Standing Rib Beef Roast
Tools You Will Need
Bone-In Rib Roast - Choose a 3 or 4 rib roast from the small end. A smaller 2 bone roast is essentially a very thick steak which is very difficult to grill and a cut that small does not roast well.
Spices: Sea salt, pepper, dried rosemary, thyme, garlic, onion, basil, oregano, olive oil. Add your favorite spices.
Remove the roast from the refrigerator four hours prior to cooking to permit the meat to reach room temperature. (This is important. If the center of the roast is cold, the outside will overcook before the inner temperature reaches 120 degrees.) With the boning knife, carefully remove the roast from the bone then trim any excess fat or detached pieces of meat. Return the meat to the bone rack and tie securely with cotton string. Do NOT use a nylon or other "plastic" string. See the top left picture above.
Make a paste of your favorite above spices in a small dish of olive oil and rub the paste well into the roast.
Place the roast in a suitable roasting pan (not a non-stick) such as a cast iron or stainless steel skillet, uncovered, fat side up, ribs down. The rib bones make a natural rack so a wire rack is not necessary. If you do not plan on using the drippings for Au Jus or gravy then it is a good idea to line the pan with aluminum foil to facilitate cleaning. Insert the cooking thermometer in the center of the largest part of the roast. Preheat the oven to 475 (F) degrees and place the roast on a lower center or center shelf. Cook at 475 degrees for fifteen minutes then reduce the temperature to 325 degrees and cook until the thermometer reaches 120 degrees for a rare to medium rare roast. Remove the pan from the oven and place the roast on a cutting board and cover with a tent of aluminum foil for ten minutes permitting the juices to redistribute. You may use this time to make your Au Jus or gravy.
After resting the roast for ten minutes, remove the foil tent and using the chef's knife cut the string and remove the meat from the bone rack. Trim 1/4 to 3/8 inch from both ends of the roast and set aside. The bones and the trimmed ends can be used at a future date to make stock or a delicious pot of vegetable beef soup. Again, using the chef's knife you may now slice the roast into your desired serving portions.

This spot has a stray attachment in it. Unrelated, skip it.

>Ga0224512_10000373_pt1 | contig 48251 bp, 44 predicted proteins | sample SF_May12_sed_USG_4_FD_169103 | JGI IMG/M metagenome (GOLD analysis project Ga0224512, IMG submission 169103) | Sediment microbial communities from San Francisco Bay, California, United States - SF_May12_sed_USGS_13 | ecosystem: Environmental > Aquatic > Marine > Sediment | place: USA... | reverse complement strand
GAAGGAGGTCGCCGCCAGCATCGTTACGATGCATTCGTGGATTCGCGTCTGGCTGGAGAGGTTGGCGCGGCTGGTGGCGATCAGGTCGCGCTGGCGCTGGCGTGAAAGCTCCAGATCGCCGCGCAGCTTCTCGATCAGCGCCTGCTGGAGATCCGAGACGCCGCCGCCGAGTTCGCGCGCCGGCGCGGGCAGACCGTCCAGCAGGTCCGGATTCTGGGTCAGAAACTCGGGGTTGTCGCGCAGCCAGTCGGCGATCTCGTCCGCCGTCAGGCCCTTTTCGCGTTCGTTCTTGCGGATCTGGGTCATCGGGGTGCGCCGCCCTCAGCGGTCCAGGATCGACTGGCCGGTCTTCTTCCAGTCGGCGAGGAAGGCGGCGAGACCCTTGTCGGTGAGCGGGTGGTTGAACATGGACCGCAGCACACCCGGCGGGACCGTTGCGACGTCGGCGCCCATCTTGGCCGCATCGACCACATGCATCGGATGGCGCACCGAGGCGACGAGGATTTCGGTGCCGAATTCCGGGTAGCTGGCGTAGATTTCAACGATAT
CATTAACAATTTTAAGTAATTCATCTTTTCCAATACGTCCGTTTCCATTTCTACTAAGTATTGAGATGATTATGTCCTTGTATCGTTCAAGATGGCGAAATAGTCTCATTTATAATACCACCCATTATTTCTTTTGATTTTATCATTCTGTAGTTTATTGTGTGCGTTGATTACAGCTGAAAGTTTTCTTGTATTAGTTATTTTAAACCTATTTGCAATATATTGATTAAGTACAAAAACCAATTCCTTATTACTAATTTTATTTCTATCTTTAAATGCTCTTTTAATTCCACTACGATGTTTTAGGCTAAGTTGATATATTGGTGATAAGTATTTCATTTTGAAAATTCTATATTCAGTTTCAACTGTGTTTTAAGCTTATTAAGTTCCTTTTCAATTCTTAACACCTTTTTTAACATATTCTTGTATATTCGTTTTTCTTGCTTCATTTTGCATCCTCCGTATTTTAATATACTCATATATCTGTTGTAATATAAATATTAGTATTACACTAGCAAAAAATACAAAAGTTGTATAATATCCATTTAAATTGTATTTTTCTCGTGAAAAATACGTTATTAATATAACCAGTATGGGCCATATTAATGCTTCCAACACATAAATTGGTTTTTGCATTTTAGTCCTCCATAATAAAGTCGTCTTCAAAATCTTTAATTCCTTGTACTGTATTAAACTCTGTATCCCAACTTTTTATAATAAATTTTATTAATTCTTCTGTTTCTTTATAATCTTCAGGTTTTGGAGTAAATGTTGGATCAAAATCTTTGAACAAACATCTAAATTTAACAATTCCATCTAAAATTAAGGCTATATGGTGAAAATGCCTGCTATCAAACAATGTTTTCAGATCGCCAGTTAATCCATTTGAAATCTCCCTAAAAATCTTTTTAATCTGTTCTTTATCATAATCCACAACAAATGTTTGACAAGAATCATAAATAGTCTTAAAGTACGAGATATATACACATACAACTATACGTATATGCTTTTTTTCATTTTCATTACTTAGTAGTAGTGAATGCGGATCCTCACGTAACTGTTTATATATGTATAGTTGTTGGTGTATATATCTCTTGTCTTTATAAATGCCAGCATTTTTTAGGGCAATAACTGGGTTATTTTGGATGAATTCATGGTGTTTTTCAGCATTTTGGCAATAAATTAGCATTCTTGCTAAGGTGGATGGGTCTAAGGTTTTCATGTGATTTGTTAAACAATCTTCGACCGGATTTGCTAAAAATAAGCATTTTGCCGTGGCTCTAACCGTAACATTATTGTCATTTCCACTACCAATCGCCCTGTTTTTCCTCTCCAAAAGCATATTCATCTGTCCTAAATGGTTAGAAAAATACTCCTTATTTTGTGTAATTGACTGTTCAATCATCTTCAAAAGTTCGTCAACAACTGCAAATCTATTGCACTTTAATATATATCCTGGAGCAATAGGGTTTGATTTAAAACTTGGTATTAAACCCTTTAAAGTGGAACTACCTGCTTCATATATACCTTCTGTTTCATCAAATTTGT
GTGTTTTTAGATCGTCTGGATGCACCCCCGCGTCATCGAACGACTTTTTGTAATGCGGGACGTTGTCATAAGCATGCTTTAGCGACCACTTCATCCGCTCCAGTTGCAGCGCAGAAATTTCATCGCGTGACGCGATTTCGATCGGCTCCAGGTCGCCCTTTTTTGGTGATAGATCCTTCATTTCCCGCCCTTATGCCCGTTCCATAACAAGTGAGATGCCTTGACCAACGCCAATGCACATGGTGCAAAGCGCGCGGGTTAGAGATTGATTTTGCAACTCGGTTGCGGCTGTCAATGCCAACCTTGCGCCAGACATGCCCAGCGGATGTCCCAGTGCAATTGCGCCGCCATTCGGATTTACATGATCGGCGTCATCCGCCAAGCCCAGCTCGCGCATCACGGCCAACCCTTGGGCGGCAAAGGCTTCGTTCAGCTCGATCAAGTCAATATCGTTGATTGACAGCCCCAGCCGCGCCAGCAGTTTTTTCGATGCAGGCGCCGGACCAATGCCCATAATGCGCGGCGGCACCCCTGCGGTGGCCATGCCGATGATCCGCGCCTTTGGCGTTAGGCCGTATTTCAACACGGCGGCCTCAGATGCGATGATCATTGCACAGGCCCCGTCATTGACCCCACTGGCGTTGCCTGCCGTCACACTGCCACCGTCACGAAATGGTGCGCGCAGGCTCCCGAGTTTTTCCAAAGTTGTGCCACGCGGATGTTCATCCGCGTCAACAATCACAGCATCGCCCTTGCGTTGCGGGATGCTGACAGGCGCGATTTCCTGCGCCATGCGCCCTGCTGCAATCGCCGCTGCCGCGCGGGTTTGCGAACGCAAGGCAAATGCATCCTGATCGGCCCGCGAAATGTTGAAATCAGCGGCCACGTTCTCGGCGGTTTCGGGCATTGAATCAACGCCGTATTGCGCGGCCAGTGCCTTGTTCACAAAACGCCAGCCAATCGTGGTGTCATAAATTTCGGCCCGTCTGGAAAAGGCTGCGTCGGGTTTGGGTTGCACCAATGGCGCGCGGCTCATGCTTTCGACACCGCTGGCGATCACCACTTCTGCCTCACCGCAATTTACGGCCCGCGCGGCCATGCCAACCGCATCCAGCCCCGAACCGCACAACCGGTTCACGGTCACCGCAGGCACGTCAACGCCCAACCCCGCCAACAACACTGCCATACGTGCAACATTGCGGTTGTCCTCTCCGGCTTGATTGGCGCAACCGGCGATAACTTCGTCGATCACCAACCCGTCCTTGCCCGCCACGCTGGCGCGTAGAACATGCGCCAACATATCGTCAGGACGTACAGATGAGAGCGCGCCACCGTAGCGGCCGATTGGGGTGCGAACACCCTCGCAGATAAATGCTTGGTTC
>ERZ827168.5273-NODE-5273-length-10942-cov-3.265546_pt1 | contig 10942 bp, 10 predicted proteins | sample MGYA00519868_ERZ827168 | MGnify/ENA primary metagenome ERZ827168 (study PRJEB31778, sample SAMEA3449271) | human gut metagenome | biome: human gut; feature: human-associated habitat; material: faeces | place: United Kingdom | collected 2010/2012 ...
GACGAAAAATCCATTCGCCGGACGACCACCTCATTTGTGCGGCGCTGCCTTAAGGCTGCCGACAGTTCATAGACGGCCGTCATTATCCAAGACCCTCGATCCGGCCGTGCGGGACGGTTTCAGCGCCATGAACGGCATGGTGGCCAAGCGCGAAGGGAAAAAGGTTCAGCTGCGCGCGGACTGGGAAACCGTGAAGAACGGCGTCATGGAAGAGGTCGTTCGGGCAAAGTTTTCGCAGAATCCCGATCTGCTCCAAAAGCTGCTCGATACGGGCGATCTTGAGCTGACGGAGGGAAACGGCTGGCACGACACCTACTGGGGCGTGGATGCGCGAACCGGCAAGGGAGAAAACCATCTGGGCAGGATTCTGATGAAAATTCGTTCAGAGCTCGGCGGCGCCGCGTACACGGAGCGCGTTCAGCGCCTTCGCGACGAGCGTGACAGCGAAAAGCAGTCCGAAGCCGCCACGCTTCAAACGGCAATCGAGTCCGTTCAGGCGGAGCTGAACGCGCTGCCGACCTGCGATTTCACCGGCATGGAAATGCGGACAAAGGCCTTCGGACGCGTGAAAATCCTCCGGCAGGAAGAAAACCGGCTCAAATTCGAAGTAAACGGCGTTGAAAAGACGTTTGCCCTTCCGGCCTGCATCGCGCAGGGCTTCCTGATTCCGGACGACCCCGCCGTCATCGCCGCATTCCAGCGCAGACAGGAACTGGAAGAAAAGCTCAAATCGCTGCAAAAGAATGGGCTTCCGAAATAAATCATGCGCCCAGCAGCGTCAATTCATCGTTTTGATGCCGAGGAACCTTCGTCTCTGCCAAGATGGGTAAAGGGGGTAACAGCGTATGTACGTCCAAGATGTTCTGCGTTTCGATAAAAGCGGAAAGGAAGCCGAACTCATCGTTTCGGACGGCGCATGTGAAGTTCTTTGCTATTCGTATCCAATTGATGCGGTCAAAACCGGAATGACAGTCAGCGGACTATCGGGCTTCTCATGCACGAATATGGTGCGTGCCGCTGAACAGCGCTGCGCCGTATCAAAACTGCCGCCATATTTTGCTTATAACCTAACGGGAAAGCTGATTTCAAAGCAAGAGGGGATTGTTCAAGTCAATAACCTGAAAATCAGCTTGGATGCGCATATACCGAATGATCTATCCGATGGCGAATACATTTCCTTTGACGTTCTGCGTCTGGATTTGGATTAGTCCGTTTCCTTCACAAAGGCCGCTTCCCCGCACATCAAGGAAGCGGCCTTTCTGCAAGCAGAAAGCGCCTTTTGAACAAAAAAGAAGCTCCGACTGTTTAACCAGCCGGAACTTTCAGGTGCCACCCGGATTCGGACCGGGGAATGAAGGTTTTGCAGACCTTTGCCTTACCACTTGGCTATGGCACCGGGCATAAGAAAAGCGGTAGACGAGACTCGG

A three rib roast will require approximately two hours to reach 120 degrees and a four rib roast will require approximately two hours and fifteen minutes. Pay no attention to the clock. Keep your eye on the thermometer.
Favorite side dishes include baked Idaho or Russet potatoes, garlic mashed potatoes, pan butter fried asparagus or green beans, and horseradish cream sauce and Yorkshire Pudding.
This is a rich and hearty meal so to compliment and compete with the robust flavors being served, consider a wine that is equally robust. Great wines for this meal include a Syrah based Rhone from the Northern Valley such as Cornas or at least Hermitage or Côte-Rôtie (but NOT Côtes du Rhône), a Left Bank Cabernet dominant Bordeaux such as Pauillac, Margot, St. Julien or St. Estephe and, if you really want to please your guests, a Nebbiolo based wine from the Piedmont such as a Barolo or Barbaresco. Also a North Coast California Cabernet from Mendocino, Napa or Sonoma would satisfy the most discriminating oenophile.